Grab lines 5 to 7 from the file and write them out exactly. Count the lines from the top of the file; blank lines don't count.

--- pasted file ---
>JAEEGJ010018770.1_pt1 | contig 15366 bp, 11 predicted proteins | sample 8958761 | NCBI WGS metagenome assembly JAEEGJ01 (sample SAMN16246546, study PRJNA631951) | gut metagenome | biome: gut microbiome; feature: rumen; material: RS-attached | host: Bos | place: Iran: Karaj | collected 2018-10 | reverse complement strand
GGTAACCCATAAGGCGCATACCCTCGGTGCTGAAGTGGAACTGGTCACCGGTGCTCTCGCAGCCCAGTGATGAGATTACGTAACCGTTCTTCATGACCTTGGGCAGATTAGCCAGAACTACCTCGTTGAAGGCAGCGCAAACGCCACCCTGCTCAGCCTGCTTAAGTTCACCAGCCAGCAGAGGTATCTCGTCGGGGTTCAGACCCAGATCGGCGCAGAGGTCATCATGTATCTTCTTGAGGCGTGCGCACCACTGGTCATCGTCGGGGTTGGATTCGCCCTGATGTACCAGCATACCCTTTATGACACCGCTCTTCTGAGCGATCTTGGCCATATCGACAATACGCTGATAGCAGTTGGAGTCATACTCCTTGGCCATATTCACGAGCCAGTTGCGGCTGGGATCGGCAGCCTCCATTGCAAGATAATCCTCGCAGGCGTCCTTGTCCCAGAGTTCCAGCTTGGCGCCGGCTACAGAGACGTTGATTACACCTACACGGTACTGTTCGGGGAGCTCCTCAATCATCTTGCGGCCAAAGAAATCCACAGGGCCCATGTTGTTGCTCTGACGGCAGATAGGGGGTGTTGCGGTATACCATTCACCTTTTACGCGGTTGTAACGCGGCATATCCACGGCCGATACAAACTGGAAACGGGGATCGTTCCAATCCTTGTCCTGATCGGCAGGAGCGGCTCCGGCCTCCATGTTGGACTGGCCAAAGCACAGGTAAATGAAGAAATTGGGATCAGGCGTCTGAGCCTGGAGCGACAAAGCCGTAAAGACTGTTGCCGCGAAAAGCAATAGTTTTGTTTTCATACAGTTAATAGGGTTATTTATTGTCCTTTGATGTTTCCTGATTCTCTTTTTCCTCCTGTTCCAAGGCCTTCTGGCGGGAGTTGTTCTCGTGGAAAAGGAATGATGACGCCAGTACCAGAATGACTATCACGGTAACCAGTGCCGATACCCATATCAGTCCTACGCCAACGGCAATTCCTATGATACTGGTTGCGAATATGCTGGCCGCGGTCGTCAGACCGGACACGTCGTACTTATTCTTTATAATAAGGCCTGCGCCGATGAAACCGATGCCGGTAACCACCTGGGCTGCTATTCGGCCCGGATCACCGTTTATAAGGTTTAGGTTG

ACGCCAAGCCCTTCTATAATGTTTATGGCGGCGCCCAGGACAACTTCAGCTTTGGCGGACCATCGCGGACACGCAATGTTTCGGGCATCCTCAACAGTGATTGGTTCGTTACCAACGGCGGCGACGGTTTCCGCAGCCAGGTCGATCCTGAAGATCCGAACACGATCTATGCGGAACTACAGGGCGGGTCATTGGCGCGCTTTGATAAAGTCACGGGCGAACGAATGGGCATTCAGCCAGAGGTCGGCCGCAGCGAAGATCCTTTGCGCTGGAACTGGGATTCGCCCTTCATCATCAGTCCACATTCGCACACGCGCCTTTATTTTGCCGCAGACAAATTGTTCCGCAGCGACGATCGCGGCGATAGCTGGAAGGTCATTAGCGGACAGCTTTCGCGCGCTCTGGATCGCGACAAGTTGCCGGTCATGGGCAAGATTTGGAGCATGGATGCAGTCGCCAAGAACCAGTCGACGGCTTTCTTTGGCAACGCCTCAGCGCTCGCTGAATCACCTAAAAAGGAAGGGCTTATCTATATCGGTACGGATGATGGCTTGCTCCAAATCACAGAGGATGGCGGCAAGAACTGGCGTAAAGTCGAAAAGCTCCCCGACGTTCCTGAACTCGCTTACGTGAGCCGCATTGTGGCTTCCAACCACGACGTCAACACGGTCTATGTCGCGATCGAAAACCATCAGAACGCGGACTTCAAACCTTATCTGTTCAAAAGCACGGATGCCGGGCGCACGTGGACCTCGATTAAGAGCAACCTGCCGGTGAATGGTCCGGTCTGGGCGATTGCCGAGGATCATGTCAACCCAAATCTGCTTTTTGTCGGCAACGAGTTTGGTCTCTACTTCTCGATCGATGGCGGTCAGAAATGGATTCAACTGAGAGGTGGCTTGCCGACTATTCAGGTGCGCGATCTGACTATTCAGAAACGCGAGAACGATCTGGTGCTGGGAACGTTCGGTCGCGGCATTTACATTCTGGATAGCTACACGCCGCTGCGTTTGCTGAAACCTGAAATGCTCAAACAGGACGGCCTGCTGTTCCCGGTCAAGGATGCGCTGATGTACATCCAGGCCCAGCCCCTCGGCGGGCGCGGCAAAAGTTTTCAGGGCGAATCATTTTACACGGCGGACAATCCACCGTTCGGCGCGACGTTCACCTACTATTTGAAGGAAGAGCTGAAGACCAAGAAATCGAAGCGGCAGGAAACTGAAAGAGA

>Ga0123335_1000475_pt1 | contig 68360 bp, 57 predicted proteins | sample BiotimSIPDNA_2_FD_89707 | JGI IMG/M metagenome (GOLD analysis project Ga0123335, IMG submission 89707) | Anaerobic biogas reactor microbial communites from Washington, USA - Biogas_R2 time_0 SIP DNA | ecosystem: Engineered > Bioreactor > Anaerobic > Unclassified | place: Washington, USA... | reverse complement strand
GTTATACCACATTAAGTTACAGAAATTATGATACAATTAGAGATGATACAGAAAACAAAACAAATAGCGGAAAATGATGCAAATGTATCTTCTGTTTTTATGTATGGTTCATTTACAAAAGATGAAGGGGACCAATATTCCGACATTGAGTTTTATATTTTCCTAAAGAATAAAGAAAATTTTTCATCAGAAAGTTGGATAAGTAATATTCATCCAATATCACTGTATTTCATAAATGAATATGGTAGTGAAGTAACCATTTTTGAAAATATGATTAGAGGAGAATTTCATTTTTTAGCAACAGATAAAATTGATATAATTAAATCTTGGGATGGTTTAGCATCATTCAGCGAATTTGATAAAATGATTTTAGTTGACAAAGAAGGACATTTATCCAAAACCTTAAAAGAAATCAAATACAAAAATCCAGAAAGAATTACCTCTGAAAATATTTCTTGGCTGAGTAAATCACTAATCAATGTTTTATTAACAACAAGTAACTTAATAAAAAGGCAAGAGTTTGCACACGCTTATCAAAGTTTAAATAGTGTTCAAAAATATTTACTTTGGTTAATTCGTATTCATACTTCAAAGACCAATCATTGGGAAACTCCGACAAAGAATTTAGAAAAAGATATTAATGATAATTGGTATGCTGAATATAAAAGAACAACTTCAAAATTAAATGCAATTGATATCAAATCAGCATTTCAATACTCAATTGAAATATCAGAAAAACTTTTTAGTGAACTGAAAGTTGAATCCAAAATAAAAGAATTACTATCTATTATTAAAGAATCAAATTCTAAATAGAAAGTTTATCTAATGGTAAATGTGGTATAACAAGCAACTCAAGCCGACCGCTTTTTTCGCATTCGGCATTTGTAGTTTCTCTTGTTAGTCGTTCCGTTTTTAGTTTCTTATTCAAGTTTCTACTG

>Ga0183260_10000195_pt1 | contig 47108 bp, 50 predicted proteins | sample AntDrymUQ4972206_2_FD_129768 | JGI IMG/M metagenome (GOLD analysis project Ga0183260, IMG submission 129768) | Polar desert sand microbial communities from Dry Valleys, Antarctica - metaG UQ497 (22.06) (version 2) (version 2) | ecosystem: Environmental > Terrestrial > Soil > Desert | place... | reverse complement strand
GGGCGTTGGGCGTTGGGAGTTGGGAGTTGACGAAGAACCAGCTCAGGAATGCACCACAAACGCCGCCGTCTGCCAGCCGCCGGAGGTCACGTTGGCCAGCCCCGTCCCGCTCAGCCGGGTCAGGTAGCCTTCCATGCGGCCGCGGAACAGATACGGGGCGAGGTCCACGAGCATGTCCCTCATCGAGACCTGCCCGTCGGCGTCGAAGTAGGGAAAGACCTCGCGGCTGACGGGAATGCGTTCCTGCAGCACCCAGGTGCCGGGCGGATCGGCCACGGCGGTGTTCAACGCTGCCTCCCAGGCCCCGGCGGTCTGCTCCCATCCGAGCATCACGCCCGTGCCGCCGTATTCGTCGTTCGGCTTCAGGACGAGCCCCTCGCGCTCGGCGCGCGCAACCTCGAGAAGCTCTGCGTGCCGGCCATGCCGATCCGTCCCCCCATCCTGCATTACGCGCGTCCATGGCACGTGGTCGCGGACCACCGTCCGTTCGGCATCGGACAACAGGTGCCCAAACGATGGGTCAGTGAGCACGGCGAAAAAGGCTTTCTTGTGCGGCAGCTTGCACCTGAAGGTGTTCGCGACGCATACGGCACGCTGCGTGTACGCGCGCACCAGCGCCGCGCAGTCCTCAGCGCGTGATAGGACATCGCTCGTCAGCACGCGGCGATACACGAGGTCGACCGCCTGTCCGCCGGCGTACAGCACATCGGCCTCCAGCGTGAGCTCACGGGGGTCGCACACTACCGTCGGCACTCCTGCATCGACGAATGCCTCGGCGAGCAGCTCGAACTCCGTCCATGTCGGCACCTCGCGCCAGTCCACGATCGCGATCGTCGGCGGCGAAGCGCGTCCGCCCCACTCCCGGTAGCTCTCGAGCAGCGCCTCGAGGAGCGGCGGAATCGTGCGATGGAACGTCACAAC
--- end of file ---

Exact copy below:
GTTATACCACATTAAGTTACAGAAATTATGATACAATTAGAGATGATACAGAAAACAAAACAAATAGCGGAAAATGATGCAAATGTATCTTCTGTTTTTATGTATGGTTCATTTACAAAAGATGAAGGGGACCAATATTCCGACATTGAGTTTTATATTTTCCTAAAGAATAAAGAAAATTTTTCATCAGAAAGTTGGATAAGTAATATTCATCCAATATCACTGTATTTCATAAATGAATATGGTAGTGAAGTAACCATTTTTGAAAATATGATTAGAGGAGAATTTCATTTTTTAGCAACAGATAAAATTGATATAATTAAATCTTGGGATGGTTTAGCATCATTCAGCGAATTTGATAAAATGATTTTAGTTGACAAAGAAGGACATTTATCCAAAACCTTAAAAGAAATCAAATACAAAAATCCAGAAAGAATTACCTCTGAAAATATTTCTTGGCTGAGTAAATCACTAATCAATGTTTTATTAACAACAAGTAACTTAATAAAAAGGCAAGAGTTTGCACACGCTTATCAAAGTTTAAATAGTGTTCAAAAATATTTACTTTGGTTAATTCGTATTCATACTTCAAAGACCAATCATTGGGAAACTCCGACAAAGAATTTAGAAAAAGATATTAATGATAATTGGTATGCTGAATATAAAAGAACAACTTCAAAATTAAATGCAATTGATATCAAATCAGCATTTCAATACTCAATTGAAATATCAGAAAAACTTTTTAGTGAACTGAAAGTTGAATCCAAAATAAAAGAATTACTATCTATTATTAAAGAATCAAATTCTAAATAGAAAGTTTATCTAATGGTAAATGTGGTATAACAAGCAACTCAAGCCGACCGCTTTTTTCGCATTCGGCATTTGTAGTTTCTCTTGTTAGTCGTTCCGTTTTTAGTTTCTTATTCAAGTTTCTACTG

>Ga0183260_10000195_pt1 | contig 47108 bp, 50 predicted proteins | sample AntDrymUQ4972206_2_FD_129768 | JGI IMG/M metagenome (GOLD analysis project Ga0183260, IMG submission 129768) | Polar desert sand microbial communities from Dry Valleys, Antarctica - metaG UQ497 (22.06) (version 2) (version 2) | ecosystem: Environmental > Terrestrial > Soil > Desert | place... | reverse complement strand
GGGCGTTGGGCGTTGGGAGTTGGGAGTTGACGAAGAACCAGCTCAGGAATGCACCACAAACGCCGCCGTCTGCCAGCCGCCGGAGGTCACGTTGGCCAGCCCCGTCCCGCTCAGCCGGGTCAGGTAGCCTTCCATGCGGCCGCGGAACAGATACGGGGCGAGGTCCACGAGCATGTCCCTCATCGAGACCTGCCCGTCGGCGTCGAAGTAGGGAAAGACCTCGCGGCTGACGGGAATGCGTTCCTGCAGCACCCAGGTGCCGGGCGGATCGGCCACGGCGGTGTTCAACGCTGCCTCCCAGGCCCCGGCGGTCTGCTCCCATCCGAGCATCACGCCCGTGCCGCCGTATTCGTCGTTCGGCTTCAGGACGAGCCCCTCGCGCTCGGCGCGCGCAACCTCGAGAAGCTCTGCGTGCCGGCCATGCCGATCCGTCCCCCCATCCTGCATTACGCGCGTCCATGGCACGTGGTCGCGGACCACCGTCCGTTCGGCATCGGACAACAGGTGCCCAAACGATGGGTCAGTGAGCACGGCGAAAAAGGCTTTCTTGTGCGGCAGCTTGCACCTGAAGGTGTTCGCGACGCATACGGCACGCTGCGTGTACGCGCGCACCAGCGCCGCGCAGTCCTCAGCGCGTGATAGGACATCGCTCGTCAGCACGCGGCGATACACGAGGTCGACCGCCTGTCCGCCGGCGTACAGCACATCGGCCTCCAGCGTGAGCTCACGGGGGTCGCACACTACCGTCGGCACTCCTGCATCGACGAATGCCTCGGCGAGCAGCTCGAACTCCGTCCATGTCGGCACCTCGCGCCAGTCCACGATCGCGATCGTCGGCGGCGAAGCGCGTCCGCCCCACTCCCGGTAGCTCTCGAGCAGCGCCTCGAGGAGCGGCGGAATCGTGCGATGGAACGTCACAAC